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Trudeau set to secure third term, but without coveted majority

Theophilos Argitis, Bloomberg News on

Published in News & Features

OTTAWA, Canada — Prime Minister Justin Trudeau is poised to win a third term in a snap election but fall short of regaining the parliamentary majority he had been seeking.

CTV News projected his governing Liberal Party will win a plurality of seats, and form a minority government. CBC News also projected a Liberal government, without making a call on whether the party will have enough seats for a majority in parliament.

The projected result would leave Trudeau in power to pursue the most left-leaning agenda the country has seen in at least a generation. Even with a minority, the early results suggest the Liberals will have a stable government, which will allow Trudeau to continue with a big-spending agenda that is largely backed by his government’s most likely partner, the left-leaning New Democratic Party. Both parties also have campaigned — to various degrees — on higher taxes for businesses and stricter emission rules for the oil and gas sector.

Trudeau’s Liberal Party was elected or leading in 150 of the 338 seats in the House of Commons, ahead of the 119 seats for the Conservatives under Erin O’Toole, according to results from Elections Canada. There were no numbers from 3 seats as of 10:36 p.m. Ottawa time. A party needs 170 seats to form a majority in the House of Commons.

The victory is a historic milestone for Trudeau, marking only the eighth time a Canadian leader has won three successive elections. Trudeau’s father, Pierre, also did it. It also represents a comeback of sorts for Trudeau, whose party was trailing in the polls midway through the five-week campaign.

Still, failure to secure a majority is a disappointing result for the Liberals, the second time voters have denied this prime minister full control of the legislature — limiting his freedom to take big risks or govern unilaterally.

Minority governments have become familiar political terrain in Canada, and popular given they maximize participation of a number of parties in the process of lawmaking. The previous six elections produced four minority governments, lasting on average about two years.

But there’s a downside. Minority parliaments keep parties on constant campaign footing and give them less scope to consider long-term issues. In practice, that means politicians are wary of tackling big problems like Canada’s sagging competitiveness or slow transition toward a low-carbon economy.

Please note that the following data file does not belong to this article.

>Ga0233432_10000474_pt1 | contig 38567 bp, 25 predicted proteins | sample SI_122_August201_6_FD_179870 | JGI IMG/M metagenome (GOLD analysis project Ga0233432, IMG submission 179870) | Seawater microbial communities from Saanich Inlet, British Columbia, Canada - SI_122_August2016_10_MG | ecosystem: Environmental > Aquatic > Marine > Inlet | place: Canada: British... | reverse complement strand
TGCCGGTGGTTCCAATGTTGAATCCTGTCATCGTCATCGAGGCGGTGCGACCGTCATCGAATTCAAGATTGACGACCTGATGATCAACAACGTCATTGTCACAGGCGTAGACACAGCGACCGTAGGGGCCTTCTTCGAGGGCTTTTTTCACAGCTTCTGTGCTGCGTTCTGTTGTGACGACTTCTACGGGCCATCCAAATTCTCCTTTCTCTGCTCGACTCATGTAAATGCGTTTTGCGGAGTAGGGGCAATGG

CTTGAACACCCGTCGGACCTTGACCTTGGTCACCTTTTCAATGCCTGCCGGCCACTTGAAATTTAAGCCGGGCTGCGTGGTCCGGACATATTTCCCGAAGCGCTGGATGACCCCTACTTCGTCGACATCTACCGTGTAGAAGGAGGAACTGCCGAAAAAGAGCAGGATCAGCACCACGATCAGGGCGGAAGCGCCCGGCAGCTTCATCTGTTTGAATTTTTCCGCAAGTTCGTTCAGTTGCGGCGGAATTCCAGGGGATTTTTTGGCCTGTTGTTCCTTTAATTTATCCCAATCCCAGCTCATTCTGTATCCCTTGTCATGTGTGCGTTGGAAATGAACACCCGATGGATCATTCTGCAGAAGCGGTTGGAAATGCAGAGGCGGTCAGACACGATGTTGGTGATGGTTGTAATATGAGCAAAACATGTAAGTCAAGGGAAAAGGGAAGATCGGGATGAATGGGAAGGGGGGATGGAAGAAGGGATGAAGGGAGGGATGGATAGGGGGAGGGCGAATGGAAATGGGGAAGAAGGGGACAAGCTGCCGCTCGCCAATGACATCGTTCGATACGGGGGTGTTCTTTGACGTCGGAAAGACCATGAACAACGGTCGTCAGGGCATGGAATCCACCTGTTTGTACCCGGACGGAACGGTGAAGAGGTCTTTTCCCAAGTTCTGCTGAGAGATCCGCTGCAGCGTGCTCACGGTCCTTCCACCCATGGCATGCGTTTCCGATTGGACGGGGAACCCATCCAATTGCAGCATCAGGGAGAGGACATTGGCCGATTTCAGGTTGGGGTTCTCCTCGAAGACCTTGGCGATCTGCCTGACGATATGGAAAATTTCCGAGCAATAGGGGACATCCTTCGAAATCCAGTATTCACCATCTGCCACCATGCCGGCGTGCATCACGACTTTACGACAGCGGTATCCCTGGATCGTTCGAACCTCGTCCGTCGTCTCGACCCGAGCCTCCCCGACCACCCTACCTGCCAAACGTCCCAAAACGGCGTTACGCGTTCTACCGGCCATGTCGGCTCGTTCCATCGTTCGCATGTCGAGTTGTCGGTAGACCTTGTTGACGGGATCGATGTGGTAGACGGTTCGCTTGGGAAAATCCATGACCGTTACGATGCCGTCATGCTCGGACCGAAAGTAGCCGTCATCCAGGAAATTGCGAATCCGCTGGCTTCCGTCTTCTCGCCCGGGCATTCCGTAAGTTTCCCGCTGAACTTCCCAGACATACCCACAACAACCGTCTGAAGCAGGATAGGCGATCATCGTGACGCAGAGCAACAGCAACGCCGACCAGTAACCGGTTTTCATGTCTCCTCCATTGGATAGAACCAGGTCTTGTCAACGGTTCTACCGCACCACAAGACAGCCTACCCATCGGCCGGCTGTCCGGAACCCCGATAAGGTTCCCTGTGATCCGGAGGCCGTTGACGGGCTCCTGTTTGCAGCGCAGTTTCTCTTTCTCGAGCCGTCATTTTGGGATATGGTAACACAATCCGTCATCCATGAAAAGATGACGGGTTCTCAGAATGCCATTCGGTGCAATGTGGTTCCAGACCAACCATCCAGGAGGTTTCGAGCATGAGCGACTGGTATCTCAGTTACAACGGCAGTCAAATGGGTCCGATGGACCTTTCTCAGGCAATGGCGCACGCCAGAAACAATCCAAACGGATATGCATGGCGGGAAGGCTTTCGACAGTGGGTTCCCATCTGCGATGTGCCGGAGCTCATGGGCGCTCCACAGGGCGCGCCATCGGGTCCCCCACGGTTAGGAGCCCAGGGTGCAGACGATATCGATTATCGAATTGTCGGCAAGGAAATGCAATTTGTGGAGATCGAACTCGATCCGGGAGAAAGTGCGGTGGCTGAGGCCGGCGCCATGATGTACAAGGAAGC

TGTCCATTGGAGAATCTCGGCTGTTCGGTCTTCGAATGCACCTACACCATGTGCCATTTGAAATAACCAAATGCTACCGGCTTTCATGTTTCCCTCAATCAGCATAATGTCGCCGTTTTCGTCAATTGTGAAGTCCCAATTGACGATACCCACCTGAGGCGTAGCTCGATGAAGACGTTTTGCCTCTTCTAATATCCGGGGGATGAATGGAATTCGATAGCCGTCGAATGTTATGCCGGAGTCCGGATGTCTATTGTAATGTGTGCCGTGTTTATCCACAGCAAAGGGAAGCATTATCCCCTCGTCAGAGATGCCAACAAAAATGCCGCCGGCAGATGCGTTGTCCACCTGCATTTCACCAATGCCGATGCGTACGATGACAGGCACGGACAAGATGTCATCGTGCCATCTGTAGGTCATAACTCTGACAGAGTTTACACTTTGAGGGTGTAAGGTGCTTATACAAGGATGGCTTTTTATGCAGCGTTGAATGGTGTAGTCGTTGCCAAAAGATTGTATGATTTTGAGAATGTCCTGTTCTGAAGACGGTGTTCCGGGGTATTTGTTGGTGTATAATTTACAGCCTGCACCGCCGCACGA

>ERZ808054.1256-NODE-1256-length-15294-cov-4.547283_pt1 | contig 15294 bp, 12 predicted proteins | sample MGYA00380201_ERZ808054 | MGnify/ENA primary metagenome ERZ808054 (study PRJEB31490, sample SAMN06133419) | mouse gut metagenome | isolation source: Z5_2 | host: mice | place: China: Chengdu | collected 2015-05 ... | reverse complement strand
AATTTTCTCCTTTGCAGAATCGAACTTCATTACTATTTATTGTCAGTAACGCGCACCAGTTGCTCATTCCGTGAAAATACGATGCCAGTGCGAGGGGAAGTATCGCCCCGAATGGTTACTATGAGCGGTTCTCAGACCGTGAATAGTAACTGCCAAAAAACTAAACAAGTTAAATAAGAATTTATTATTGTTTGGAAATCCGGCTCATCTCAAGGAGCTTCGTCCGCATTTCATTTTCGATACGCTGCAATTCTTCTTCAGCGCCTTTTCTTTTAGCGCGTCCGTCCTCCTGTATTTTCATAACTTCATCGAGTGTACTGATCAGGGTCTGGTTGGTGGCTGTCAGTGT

There’s also an incentive to spend more, to accommodate priorities of other parties.

In the two years since Trudeau lost his majority in 2019, the Canadian currency has been the second-worst performer among G-10 currencies against the U.S. dollar. The country’s benchmark S&P/TSX Composite Index is up 25%, barely half the gain of the S&P 500.

A stable minority is one in which the government has multiple potential partners to pass legislation, giving the prime minister maximum leverage. Trudeau largely had control over the economic agenda before calling the Sept. 20 vote, with all three opposition parties at one point backing his emergency borrowing to deal with COVID-19.

The Liberals passed a budget with C$140 billion ($110 billion) in new spending measures in April with the support from the New Democratic Party. Even the Conservatives largely supported the Liberal government’s pandemic support measures through much of last year.

The convergence on policy that lawmakers displayed in the last parliament spilled over into the campaign, with all parties promising more social spending and continued deficits to help the recovery. The Liberals, Conservatives and NDP “are relatively aligned on most issues so we aren’t flagging big concerns on policy difference,” Rebekah Young, economist at Bank of Nova Scotia, said by phone.

Still, the outcome does matter for investors. Trudeau has pledged to increase taxes for the country’s biggest banks and impose stricter emissions rules for the oil and gas sector — the two largest sectors by weighting in the benchmark TSX stock index. He would win support from the NDP on those issues.

O’Toole has pledged some tax credits on investment and is generally seen as more friendly to the energy sector. The Conservatives are also seen as more credible, at least by market players, on fiscal issues.

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